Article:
Victoria has a clean COVID-19 sheet for the first time since June 9, with no deaths and no new cases.
Melbourne's rolling case average is down to 3.6 and there are only seven mystery cases from October 10-23.
The corresponding figures for regional areas are 0.2 and zero.
It is much-needed good news for Victoria after Premier Daniel Andrews announced on Sunday that the further easing of restrictions is on hold because of the northern suburbs outbreak.
Department of Health and Human Services testing boss Jeroen Weimar has confirmed that there have been no new cases linked to the outbreak, which stands at 39.
"This is one of the best outcomes we could hope to see," he said.
"The only reason we're able to see it is because such a large number of people across the northern suburbs have taken the time since this outbreak was first identified to get tested."
He said since last Tuesday, there had been nearly 15,000 tests in the area.
But the family at the centre of Melbourne's coronavirus cluster is frustrated with health authorities, saying there had been mixed messages about when people could leave isolation.
A family member says the Department of Health and Human Services cleared the family to leave isolation two days before a child attended school while infectious, sparking the outbreak.
The family, which has asked not to be named, told The Age that the boy was not warned he should stay isolated.
The DHHS has been contacted for comment.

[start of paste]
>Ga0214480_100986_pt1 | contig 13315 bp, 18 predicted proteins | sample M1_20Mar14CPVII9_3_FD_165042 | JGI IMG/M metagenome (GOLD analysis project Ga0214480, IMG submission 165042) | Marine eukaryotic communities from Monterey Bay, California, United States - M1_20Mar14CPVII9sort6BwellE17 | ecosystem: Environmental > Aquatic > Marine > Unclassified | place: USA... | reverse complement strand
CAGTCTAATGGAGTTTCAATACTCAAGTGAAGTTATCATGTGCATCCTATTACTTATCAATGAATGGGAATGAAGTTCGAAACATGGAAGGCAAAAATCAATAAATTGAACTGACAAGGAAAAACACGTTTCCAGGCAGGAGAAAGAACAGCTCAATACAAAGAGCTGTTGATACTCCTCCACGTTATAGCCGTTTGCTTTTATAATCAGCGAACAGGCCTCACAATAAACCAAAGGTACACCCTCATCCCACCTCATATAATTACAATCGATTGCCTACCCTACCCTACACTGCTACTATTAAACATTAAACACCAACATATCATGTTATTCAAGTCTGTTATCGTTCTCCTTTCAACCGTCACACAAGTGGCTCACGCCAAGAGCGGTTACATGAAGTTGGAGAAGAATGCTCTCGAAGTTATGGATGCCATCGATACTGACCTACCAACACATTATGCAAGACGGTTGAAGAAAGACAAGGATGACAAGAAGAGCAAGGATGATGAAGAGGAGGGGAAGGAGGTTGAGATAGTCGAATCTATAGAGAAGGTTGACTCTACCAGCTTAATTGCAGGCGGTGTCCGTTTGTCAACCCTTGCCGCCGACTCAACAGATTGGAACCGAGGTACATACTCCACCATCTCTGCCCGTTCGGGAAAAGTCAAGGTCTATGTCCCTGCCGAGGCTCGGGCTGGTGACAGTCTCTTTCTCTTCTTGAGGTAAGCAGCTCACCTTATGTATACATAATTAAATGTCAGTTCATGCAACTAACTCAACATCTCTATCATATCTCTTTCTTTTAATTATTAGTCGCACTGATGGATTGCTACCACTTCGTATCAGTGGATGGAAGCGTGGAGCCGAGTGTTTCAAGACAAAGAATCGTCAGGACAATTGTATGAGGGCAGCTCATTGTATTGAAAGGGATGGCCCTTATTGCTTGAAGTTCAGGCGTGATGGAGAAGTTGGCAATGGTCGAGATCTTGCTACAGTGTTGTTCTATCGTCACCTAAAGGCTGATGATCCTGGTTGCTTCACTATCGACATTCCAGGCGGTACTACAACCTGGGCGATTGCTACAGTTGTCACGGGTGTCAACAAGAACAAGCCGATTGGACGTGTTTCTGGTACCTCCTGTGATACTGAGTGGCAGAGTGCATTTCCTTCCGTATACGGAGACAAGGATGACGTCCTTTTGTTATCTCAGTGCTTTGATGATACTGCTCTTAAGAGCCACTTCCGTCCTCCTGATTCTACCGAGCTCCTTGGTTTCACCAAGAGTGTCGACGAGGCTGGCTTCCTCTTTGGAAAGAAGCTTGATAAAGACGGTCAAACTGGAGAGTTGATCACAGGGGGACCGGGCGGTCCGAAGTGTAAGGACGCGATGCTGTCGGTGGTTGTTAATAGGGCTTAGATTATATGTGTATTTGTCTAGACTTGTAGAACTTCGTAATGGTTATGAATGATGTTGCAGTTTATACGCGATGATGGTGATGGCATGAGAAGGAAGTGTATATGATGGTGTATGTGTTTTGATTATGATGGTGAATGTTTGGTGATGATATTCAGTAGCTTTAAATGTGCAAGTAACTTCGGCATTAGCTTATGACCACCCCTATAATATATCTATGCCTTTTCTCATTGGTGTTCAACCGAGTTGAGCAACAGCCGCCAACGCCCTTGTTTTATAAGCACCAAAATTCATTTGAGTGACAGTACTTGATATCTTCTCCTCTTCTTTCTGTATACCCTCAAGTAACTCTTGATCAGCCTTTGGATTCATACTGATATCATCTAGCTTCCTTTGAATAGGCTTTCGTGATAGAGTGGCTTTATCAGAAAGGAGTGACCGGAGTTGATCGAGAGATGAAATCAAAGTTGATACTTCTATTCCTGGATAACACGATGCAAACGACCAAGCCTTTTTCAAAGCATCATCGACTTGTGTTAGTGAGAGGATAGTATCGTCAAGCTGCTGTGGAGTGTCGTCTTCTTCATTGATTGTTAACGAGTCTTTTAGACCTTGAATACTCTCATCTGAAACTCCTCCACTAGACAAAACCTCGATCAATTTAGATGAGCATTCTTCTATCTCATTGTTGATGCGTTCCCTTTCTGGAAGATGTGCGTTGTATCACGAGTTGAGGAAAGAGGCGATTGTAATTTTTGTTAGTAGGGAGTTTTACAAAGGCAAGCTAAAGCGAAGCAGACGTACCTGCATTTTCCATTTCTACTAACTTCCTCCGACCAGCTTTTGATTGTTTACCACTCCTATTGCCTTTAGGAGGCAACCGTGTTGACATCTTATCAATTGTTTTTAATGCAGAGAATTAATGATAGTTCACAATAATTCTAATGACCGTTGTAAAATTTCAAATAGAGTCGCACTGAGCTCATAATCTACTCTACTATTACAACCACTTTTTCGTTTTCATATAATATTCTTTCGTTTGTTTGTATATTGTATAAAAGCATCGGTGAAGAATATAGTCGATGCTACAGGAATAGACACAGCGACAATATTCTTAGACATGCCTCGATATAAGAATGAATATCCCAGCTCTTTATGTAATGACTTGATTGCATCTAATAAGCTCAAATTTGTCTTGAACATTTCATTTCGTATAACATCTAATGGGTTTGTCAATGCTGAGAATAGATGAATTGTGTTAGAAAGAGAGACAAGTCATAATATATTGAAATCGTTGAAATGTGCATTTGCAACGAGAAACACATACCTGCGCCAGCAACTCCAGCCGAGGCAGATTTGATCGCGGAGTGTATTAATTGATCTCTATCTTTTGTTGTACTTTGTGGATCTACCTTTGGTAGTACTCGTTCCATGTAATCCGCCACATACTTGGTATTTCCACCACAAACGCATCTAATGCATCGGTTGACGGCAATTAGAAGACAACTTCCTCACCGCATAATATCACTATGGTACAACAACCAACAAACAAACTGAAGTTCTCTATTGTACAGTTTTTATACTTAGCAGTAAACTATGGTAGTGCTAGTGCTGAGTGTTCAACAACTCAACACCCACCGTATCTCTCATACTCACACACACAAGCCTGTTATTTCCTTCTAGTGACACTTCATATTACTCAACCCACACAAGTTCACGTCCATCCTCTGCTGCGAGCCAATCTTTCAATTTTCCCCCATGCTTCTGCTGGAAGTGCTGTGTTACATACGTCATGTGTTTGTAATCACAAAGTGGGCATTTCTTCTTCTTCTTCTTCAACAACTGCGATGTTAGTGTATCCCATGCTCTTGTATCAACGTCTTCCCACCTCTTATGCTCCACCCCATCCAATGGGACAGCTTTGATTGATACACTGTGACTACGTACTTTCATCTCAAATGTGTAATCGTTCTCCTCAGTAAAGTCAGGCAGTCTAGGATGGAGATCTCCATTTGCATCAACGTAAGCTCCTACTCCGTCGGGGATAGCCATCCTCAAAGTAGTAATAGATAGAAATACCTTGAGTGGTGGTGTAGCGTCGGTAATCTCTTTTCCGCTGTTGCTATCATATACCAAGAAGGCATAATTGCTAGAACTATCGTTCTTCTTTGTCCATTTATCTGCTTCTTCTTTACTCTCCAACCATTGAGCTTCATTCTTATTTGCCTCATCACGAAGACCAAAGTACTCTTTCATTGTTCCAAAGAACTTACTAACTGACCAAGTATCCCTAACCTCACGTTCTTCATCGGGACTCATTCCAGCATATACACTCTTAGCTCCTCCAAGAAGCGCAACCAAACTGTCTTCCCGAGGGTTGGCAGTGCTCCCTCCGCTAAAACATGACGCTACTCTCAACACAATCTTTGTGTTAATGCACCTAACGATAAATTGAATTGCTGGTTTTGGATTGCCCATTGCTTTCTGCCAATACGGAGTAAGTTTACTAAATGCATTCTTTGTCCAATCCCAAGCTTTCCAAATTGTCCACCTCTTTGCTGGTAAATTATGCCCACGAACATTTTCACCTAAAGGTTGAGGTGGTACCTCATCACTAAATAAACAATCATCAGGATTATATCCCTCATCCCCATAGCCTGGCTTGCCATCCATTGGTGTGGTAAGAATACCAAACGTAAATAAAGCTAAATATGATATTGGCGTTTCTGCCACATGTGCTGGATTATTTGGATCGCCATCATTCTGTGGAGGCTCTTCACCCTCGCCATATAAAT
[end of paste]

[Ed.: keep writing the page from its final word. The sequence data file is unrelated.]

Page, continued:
After foreshadowing "significant" rule changes for most of last week, Andrews hit pause on Sunday to await the results of more than 1000 key tests from the city's north.
"We have results for the 2,100 people who got tested yesterday and there are hundreds more samples going through the labs over the course of the day," Weimar said.
"Testing continued into the evening last night and we expect to see those results come through today. Testing in these five (northern suburb) communities will continue to be a focus."
Weimar added more than 380 people had been contacted in the area over the weekend about the potential exposures.
Weimar said about 250 close contacts had also been tested on Saturday, with a further 60 being followed up on Sunday.
Six of the seven infections reported on Sunday were linked to the cluster.
Andrews acknowledged the community would be frustrated by the "cautious pause" of 24 to 48 hours, but still hopes to unveil rule changes for Melbourne by Tuesday.
Former Victorian health minister Jenny Mikakos said Sunday's delay was "unnecessary" after hitting the five-case benchmark, and was evidence of "paralysis in decision-making".
Andrews would not be drawn on her comments, while chief health officer Brett Sutton noted she and other detractors were not "in the tent".
Mikakos hit out again on Sunday night, tweeting: "Critical thinking is allowed. We're not the US."
Less surprisingly, Prime Minister Scott Morrison, Treasurer Josh Frydenberg and federal Health Minister Greg Hunt were among public critics of the pause.
They said the decision to keep businesses closed suggested the Victorian government did not have "sufficient confidence" in its contact tracing system to manage future outbreaks.
There was some good news for regional Victoria, however, with restrictions to be wound back for some businesses and activities from 11.59pm on Tuesday.